_Hello Roland,

Lately, networking has become my biggest challenge. I am overwhelmed and soaked up from the pressures of keeping my business scaling up. In the past I have met many amazing clients and partners but I can’t seem to maintain contact with them. I work with an amazing team; they do their best and work their heads off. But they still need me daily to reach our targets. How do I find the time to expand my network and business?

Under Pressure Berkeley, CA_

Dear Under Pressure,

You are not alone in feeling pulled in all directions. First, great that you realize the importance of business development for your company. I see too many founders trying to stop growth while fixing internal problems. That is rarely a course of action I would recommend.

When you feel pulled in all directions

Second, I would think of this as a delegation choice. To keep it simple: a choice between business development and operations. What do you want to delegate first? You could hire a head of sales/CRO or a head of operations/COO. Either would ease your burden and let the company be better at both functions.

Third, over time, as a scale-up leader you delegate every function of the business to someone else. How good have you been at that so far? You say your amazing team still needs you daily. Have you delegated in the form of

  • assignments–individual tasks that need your constant supervision and approval?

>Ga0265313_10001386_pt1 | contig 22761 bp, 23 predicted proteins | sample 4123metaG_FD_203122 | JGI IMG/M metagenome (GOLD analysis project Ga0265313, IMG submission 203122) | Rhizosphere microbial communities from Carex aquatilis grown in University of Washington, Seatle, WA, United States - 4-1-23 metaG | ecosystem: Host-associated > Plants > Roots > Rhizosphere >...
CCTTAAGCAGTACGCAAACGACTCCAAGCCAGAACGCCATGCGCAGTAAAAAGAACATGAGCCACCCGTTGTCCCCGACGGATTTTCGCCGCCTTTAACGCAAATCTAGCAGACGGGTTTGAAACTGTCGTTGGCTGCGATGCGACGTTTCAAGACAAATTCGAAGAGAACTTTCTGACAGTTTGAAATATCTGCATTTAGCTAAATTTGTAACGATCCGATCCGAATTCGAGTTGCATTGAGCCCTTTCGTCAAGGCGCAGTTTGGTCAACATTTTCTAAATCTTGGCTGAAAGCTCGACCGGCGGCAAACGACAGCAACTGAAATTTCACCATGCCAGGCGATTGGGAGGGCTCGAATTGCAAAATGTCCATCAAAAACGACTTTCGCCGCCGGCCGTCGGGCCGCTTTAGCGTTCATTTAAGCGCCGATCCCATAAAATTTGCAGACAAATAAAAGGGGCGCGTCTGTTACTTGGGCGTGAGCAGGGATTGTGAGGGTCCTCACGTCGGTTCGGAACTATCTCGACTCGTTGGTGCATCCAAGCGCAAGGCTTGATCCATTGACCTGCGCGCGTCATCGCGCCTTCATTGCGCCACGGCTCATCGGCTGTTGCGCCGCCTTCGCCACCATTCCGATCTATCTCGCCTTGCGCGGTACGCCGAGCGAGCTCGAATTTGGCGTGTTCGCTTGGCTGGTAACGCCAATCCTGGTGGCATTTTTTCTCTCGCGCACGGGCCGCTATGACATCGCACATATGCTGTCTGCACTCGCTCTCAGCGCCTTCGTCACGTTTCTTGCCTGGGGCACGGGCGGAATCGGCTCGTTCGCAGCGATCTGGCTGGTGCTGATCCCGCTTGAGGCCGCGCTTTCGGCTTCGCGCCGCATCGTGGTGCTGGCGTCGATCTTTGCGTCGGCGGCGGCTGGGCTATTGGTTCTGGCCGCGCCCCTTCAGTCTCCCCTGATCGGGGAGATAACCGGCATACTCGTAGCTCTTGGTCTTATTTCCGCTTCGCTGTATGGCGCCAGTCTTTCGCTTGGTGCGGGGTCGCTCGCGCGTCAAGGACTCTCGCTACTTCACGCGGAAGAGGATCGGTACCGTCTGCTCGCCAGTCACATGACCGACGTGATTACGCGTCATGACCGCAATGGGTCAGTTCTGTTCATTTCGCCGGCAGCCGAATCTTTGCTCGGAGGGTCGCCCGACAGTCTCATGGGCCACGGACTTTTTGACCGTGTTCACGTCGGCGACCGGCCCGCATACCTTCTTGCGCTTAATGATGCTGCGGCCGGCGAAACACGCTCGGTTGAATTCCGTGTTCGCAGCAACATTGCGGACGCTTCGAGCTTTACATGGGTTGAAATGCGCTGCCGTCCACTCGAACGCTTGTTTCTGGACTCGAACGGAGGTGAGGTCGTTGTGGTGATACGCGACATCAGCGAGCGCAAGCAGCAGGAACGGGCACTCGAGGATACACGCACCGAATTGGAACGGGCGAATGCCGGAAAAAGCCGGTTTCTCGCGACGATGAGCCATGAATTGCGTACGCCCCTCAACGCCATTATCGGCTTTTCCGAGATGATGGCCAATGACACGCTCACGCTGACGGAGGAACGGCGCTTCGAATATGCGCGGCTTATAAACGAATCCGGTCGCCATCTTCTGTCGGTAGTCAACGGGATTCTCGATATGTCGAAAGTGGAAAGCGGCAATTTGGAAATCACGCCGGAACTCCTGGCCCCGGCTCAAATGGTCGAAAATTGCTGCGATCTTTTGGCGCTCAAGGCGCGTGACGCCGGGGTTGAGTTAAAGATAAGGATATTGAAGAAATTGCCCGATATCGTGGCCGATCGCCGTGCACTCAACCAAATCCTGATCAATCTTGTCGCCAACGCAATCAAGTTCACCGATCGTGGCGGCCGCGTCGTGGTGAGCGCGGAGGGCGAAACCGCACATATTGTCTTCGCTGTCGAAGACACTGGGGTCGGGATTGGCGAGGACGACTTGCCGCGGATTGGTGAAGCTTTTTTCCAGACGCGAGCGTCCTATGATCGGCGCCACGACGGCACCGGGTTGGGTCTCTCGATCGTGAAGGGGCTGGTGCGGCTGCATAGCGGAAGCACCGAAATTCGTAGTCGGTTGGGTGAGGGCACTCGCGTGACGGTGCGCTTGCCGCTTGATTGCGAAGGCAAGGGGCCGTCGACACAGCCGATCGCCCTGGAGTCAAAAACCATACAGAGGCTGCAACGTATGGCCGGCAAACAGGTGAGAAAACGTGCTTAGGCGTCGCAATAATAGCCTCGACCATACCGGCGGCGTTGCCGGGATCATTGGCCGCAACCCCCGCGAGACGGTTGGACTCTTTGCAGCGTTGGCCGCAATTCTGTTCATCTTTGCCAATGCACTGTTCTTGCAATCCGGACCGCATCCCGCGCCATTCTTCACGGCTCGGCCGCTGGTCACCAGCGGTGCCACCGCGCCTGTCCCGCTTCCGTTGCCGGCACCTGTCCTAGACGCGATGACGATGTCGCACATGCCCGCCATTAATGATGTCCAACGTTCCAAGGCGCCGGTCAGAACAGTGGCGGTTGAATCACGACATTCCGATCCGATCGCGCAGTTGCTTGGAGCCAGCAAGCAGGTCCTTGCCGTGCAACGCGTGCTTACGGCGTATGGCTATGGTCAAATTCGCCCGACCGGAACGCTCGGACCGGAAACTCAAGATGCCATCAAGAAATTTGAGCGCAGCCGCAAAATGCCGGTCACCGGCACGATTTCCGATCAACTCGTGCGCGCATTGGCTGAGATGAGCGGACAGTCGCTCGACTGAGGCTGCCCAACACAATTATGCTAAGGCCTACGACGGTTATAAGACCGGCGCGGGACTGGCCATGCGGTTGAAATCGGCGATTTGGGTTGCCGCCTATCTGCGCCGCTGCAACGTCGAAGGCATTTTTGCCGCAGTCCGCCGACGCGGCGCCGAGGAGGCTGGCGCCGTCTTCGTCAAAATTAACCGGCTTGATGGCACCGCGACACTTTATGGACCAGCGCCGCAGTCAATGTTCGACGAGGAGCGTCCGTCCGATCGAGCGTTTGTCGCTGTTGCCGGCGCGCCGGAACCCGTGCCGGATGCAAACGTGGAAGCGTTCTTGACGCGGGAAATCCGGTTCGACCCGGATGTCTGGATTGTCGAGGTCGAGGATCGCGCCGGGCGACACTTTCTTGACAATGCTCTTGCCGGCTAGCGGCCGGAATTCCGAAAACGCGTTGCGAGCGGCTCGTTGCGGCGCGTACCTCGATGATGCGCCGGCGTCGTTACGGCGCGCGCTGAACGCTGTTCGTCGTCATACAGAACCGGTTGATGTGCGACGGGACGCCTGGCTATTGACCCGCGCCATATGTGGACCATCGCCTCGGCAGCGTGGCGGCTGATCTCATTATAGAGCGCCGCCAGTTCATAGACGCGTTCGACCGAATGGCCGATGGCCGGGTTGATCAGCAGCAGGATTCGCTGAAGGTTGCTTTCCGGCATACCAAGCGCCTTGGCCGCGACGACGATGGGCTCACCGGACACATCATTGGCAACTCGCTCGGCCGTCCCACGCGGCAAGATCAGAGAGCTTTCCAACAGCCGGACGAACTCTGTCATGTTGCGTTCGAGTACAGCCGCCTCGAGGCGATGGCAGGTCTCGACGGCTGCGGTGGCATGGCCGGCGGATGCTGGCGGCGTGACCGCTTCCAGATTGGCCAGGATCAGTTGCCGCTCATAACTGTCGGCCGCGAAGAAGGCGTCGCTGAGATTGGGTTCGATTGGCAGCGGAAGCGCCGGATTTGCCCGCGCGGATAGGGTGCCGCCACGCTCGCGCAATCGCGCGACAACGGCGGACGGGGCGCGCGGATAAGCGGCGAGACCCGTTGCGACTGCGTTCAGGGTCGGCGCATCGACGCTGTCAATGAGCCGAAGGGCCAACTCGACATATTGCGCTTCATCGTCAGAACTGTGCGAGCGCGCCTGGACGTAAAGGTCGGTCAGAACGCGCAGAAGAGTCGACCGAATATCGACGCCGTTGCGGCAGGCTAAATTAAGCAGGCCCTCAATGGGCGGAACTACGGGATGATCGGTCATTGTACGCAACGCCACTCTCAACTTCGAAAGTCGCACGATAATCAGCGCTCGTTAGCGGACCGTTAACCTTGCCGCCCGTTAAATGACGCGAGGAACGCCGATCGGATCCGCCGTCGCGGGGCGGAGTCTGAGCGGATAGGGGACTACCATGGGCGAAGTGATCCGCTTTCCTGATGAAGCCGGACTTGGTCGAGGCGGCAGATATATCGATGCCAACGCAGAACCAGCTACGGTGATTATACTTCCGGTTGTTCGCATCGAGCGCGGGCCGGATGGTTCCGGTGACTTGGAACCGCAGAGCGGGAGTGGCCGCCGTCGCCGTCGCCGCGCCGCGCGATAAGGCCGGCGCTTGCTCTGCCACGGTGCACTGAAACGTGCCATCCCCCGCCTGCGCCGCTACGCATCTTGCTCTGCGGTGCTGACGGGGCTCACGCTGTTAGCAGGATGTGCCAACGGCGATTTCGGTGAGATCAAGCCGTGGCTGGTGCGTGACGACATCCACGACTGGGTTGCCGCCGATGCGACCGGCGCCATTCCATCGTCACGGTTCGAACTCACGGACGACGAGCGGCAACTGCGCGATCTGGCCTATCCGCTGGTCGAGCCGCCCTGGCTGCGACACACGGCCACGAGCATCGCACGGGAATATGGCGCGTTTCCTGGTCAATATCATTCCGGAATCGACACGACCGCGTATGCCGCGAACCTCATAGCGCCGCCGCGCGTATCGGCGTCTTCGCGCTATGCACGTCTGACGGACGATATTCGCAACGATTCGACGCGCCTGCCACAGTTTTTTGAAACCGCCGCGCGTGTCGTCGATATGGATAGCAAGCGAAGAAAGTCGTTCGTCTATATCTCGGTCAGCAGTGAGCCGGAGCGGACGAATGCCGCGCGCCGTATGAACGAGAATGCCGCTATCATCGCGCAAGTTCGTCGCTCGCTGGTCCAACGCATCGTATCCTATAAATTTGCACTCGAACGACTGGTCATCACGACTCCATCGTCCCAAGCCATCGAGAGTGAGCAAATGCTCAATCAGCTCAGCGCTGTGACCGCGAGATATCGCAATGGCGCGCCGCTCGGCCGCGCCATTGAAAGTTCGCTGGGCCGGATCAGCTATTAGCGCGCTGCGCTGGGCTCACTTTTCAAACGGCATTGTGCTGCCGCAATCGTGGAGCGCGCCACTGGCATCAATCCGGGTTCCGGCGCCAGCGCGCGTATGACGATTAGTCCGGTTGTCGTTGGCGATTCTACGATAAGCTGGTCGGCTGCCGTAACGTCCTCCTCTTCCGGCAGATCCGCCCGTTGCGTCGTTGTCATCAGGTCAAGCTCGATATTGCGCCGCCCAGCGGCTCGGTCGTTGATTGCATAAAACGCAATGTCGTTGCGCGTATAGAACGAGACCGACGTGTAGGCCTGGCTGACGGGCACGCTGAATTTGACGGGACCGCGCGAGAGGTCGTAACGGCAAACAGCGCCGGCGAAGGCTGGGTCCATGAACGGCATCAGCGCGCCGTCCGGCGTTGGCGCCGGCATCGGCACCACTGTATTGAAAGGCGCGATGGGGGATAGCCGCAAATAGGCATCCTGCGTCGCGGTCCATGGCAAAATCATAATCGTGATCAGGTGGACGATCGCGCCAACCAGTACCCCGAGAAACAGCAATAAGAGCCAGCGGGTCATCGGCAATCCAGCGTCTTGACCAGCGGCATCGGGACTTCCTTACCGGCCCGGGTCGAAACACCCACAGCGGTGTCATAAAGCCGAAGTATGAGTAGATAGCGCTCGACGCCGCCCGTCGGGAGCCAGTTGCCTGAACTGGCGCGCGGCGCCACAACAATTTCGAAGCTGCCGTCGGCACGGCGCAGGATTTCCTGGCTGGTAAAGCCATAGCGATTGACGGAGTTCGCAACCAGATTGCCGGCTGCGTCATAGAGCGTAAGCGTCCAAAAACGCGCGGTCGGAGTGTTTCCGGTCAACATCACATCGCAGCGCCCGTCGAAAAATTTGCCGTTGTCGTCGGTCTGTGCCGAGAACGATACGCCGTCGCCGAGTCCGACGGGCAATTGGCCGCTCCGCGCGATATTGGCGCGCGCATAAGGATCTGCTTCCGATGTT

• areas of responsibility–overarching functional metrics that remain open in the what and how?

The Functional Accountability Chart is a great Gazelles tool. It can help you and your team assign true areas of accountability. I use it in all my client workshops, before we even start on the One-Page Strategic Plan. In your next workshop, reserve 1-2 hours to complete this exercise:

  1. It lists actual business accountabilities typical for every Scale-Up. This helps to see beyond arbitrary titles that people on your team may have acquired.
  2. Have every individual fill out the responsibilities as they see them. Most teams show much inconsistency, explaining the constant back-and-forth in day-to-day problem-solving.
  3. Discuss to reach consensus on which name should be in which box. Avoid the same person in several boxes–and identify the names that did not make the list.
  4. Once you have consensus on the who/what, move to the how. I like to start with a lagging metric for each function. Ideally one from the P&L statement or the balance sheet. Let people fill out their individual opinions again before you discuss in group.

Finally, is it better to let go of business development or operations first? My trick answer is: try both at the same time. With your new accountability chart in hand, find a delegate for every aspect that is not “head of company”. Assign to someone below the management team if you don’t have the right person within. Delegate a large enough area of accountability to them, and see what they have in them. You may surprise yourself and the team and save a costly external hire.

Relieve the Pressure!
Roland